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Building a Better Transit App - Part 2

For the first bit of code, I set out to get a working map and a button to press to zoom the map to my current location. I ended up spending a lot of time cleaning some of the code that I brought over from other projects, especially once I introduced StyleCop to my workflow. That took some getting used to, but now that I am starting to get the hang of it, I like it. Adding StyleCop forced me to be more honest about the organization of my code, hopefully making it better code.

With that done, and my code cleaned up it was time to Add the Esri SDK and Put a map on it! I ended up adding a lot of complexity to such a simple task, but this complexity should make my life much easier as the app grows, and it certainly makes the view controller pretty straight forward.

screen shot

public override void ViewDidLoad()
{
    base.ViewDidLoad();

    // Create any objects and binding events.
    this.viewModel = new MainMapViewModel();
    this.viewModel.Map.SubscribePropertyChanged((oldVal, newVal) =>
    {
        this.MapView.Map = newVal;
    });

    // Initialize objects.
    this.viewModel.Initialize();
}

This code makes use of my Atom class and a general pattern I am trying out where values are not set in the constructor of the ViewModel, instead, they are set in either Initialize or InitializeAsync depending on what my needs are. Using the SubscribePropertyChanged method on the Atom wrapper of the Map I can put an anonymous action that always resets the MapView.Map whenever the viewModel.Map changes. This works much the same way a one-way binding does in WPF only here I am doing it all in code. Using an anonymous function like this provides a lot of power, essentially allowing me to handle any conversions needed in addition to listening to the event. In a way, it is like combing the binding and value converter concepts from WPF into a single function.

This makes my ViewModel look like this:

public class MainMapViewModel : BaseViewModel
{
    /// <summary>
    /// Initializes a new instance of the <see cref="T:PublicTransit.MainMapViewModel"/> class.
    /// </summary>

    public MainMapViewModel()
    {
        this.Map = new Atom<Map>(null, this, "Map");
    }

    /// <summary>
    /// Gets the map.
    /// </summary>

    /// <value>The map.</value>
    public Atom<Map> Map { get; private set; }

    /// <summary>
    /// Initialize this instance.
    /// </summary>

    public void Initialize()
    {
        this.Map.Value = MapUtilities.CreateStandardMap();
    }
}

In this case, the ViewModel contains a Property Map which is an Atom wrapper of an Esri Map object. It gets an initial creation in the constructor but does not get a real value until the Initialize function is called. This allows me to set up my events (binding) before the value is set. You can’t always set the initial value to null like I have here. If the Atom is wrapping a not nullable type like int or double you will have to set a value, but as long as the value changes in Initialize, the change events will fire.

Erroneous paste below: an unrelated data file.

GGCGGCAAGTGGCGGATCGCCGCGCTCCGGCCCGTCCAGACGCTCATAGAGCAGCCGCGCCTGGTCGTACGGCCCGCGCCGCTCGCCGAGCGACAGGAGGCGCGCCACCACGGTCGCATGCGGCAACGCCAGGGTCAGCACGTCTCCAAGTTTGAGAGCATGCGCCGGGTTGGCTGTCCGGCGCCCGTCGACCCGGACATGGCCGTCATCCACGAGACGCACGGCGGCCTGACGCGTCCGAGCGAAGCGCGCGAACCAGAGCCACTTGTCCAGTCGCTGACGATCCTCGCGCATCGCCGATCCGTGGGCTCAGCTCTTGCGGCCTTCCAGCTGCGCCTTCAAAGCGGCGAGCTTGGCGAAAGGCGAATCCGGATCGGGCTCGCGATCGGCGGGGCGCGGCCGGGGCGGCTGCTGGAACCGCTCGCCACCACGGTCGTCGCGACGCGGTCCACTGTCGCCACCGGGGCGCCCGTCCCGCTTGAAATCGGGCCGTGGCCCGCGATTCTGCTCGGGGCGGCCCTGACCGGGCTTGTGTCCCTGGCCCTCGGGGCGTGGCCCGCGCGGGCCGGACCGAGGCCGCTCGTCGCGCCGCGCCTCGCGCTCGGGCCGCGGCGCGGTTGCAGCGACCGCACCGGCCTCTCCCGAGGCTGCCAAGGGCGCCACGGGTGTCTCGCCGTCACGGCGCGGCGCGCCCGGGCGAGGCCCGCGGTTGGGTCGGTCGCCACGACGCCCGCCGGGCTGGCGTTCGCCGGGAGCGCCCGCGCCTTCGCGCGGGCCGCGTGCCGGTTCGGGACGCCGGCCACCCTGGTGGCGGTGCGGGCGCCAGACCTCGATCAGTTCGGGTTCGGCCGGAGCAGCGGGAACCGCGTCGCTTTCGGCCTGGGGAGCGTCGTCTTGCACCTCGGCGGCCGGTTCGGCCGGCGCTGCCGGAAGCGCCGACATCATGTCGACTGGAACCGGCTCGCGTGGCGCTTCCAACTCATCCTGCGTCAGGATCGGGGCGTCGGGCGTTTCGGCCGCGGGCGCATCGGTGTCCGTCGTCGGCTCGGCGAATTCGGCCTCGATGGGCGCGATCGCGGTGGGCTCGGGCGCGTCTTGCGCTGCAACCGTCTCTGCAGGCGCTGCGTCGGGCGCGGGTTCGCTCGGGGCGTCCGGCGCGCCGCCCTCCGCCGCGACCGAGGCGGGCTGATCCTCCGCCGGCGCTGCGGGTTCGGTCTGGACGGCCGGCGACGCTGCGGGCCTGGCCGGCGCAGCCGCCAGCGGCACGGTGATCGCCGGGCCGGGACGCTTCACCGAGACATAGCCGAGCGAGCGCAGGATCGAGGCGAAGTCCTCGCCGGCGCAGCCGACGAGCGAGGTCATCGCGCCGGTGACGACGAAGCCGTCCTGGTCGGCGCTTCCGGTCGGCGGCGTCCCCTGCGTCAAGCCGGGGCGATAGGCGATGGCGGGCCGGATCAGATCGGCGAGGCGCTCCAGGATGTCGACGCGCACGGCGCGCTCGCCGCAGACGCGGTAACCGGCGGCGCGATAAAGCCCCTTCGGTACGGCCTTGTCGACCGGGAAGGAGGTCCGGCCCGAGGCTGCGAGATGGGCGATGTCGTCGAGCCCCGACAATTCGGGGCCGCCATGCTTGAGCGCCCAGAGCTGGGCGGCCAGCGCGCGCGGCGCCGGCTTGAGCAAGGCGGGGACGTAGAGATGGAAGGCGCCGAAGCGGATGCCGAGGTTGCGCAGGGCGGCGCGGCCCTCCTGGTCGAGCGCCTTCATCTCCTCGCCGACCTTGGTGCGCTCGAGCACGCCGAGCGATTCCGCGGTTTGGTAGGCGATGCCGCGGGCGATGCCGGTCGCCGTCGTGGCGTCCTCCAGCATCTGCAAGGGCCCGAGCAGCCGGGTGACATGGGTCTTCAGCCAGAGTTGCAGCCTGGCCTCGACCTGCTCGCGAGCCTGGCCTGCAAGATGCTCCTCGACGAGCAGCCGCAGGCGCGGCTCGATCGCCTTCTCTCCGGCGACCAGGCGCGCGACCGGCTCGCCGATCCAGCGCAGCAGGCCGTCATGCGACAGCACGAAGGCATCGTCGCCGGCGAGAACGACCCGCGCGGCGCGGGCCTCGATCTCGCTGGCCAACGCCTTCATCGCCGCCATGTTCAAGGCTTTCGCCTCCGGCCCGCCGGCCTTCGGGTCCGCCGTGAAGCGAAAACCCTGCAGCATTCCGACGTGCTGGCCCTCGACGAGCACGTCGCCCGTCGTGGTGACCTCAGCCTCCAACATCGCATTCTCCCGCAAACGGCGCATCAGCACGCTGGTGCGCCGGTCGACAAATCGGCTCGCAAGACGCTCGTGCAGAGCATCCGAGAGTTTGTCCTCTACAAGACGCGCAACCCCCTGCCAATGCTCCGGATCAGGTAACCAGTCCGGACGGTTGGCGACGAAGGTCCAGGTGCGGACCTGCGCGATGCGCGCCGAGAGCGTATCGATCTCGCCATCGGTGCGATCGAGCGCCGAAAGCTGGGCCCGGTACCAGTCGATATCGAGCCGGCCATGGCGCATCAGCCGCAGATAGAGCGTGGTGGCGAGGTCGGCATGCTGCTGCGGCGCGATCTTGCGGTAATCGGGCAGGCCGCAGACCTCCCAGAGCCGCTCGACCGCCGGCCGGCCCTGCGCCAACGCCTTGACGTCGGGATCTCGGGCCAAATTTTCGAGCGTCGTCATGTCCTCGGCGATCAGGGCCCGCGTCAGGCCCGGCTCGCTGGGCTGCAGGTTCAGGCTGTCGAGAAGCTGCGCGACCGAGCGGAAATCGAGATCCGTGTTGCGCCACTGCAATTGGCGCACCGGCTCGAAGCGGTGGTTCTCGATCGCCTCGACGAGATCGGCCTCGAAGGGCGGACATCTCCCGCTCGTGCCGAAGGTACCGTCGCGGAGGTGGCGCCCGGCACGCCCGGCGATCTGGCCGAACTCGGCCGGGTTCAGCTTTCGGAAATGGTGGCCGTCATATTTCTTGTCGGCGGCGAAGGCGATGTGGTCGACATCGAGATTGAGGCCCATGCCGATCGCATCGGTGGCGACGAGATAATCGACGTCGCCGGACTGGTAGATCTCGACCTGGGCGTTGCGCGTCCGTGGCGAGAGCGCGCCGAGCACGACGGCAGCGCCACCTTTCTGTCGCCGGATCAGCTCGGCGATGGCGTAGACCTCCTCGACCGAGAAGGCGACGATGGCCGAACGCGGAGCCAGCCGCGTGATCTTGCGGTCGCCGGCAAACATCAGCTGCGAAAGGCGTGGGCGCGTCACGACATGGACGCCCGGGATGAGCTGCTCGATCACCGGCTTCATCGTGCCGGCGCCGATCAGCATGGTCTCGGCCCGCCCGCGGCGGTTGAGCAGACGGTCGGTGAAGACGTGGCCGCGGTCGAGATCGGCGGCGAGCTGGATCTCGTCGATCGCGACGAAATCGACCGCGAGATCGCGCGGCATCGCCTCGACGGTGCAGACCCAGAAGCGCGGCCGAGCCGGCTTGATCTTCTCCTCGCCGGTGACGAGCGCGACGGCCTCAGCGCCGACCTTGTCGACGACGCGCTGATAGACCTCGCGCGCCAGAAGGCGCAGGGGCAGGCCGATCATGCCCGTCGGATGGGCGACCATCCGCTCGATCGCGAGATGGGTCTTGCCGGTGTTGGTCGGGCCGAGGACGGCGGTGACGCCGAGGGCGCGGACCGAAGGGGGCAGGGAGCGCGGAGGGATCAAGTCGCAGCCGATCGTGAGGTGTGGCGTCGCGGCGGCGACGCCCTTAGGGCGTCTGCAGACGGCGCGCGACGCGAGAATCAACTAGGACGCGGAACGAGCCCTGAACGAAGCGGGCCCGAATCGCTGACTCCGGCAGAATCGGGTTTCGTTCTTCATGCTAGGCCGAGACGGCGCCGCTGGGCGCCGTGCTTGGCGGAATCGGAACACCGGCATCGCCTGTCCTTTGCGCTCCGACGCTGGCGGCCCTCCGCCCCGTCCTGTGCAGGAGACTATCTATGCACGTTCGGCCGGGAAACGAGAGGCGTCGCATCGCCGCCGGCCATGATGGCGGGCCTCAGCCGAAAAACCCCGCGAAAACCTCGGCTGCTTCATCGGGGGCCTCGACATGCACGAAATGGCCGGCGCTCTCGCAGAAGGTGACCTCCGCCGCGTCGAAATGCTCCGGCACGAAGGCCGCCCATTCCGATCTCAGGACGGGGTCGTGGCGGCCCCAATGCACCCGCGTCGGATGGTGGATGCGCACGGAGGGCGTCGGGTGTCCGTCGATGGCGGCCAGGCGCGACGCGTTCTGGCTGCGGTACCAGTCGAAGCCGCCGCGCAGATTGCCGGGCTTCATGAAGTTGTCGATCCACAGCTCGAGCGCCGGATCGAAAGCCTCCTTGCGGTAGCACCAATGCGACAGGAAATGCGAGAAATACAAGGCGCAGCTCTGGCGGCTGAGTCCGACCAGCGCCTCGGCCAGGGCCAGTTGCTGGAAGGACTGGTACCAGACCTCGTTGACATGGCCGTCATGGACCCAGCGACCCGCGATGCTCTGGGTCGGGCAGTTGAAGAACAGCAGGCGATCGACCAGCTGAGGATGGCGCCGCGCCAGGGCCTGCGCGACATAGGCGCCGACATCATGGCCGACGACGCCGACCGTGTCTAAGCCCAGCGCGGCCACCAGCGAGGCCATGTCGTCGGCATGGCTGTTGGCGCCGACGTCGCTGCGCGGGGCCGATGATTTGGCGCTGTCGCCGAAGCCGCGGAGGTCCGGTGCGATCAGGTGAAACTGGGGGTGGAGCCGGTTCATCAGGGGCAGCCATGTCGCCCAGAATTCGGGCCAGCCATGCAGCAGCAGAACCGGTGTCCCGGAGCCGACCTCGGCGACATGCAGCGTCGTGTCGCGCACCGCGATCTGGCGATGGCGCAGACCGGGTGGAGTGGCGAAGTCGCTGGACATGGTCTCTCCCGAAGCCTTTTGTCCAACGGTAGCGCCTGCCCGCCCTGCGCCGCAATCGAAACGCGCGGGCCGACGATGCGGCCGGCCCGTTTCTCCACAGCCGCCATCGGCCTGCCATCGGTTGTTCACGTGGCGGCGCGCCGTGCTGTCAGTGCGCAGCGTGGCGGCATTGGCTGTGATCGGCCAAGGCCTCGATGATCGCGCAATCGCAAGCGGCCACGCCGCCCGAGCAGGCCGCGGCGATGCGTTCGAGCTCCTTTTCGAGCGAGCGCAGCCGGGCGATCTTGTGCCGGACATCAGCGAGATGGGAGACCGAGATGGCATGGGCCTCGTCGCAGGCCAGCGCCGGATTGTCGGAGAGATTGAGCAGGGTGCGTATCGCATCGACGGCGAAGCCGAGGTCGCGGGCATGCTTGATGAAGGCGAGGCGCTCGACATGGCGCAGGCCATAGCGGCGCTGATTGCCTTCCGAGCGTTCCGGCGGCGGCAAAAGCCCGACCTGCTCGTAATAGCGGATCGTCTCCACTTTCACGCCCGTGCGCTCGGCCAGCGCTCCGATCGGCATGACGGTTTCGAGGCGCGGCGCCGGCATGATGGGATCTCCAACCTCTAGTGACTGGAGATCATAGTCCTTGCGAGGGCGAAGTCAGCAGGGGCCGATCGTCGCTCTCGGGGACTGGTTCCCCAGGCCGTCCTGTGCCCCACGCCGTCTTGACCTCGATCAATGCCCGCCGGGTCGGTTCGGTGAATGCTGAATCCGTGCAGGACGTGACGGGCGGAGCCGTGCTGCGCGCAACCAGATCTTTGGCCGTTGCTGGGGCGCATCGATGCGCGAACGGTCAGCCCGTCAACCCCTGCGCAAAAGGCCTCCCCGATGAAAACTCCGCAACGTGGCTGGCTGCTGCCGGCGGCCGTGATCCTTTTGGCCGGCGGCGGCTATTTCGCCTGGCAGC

You may also notice that I am using a static function to generate the actual map. I did this because I am anticipating multiple maps that will have the same or very similar data and want a central place to create them.

But Location…

I still needed to zoom the map and get a button there so that I could zoom to my current location. Setting the initial zoom of the map was pretty easy and I settled with this to start:

map.InitialViewpoint = new Viewpoint(45.522689, -122.678187, 4000);

Now I needed to add a button to the map so that I could zoom to my location and get nearby stops. My first attempt was not so cool:

screen shot

But after adding in a Material Design library I was able to get something much nicer:

screen shot

That’s about it for this installment, next I plan on getting the actual stop locations into the map. I added a few extra details below for those interested. You can find this Public Transit App code on GitHub.

A few details that I didn’t include within the main blog:

Atom – A small class that acts as a wrapper for any type. Once wrapped the data is set or access via the Value field. In addition, it can automatically be registered with a view model so that NotifyPropertyChanged works correctly. An Atom also has its own event subscription so that you can simply subscribe to a change. The idea is to give me a very event-driven tool that I can use within any framework. One of the issues I found while building the prototype of this app was the complexity in connecting ViewModels to Controllers in iOS when the two concepts work a bit differently. I found myself writing a lot of code, using Atoms I can reduce that code by creating “bindings” by using events.

StyleCop – I want this app to be readable so that I can refer back to it in the future. StyleCop seems to be a good way to keep everything formatted well. In Python, I always try to follow PEP-8 as best as I can, but I didn’t know what to use for C# until my wife (@codergrl on GitHub and Twitter), told me about StyleCop!

MaterialDesign – I forgot this on my main list last week, but I do want this app to be nice to look at so I’m going to try out some of the Xamarin iOS material design plugins to see what happens. I ended up using Material Design for iOS by FPT.

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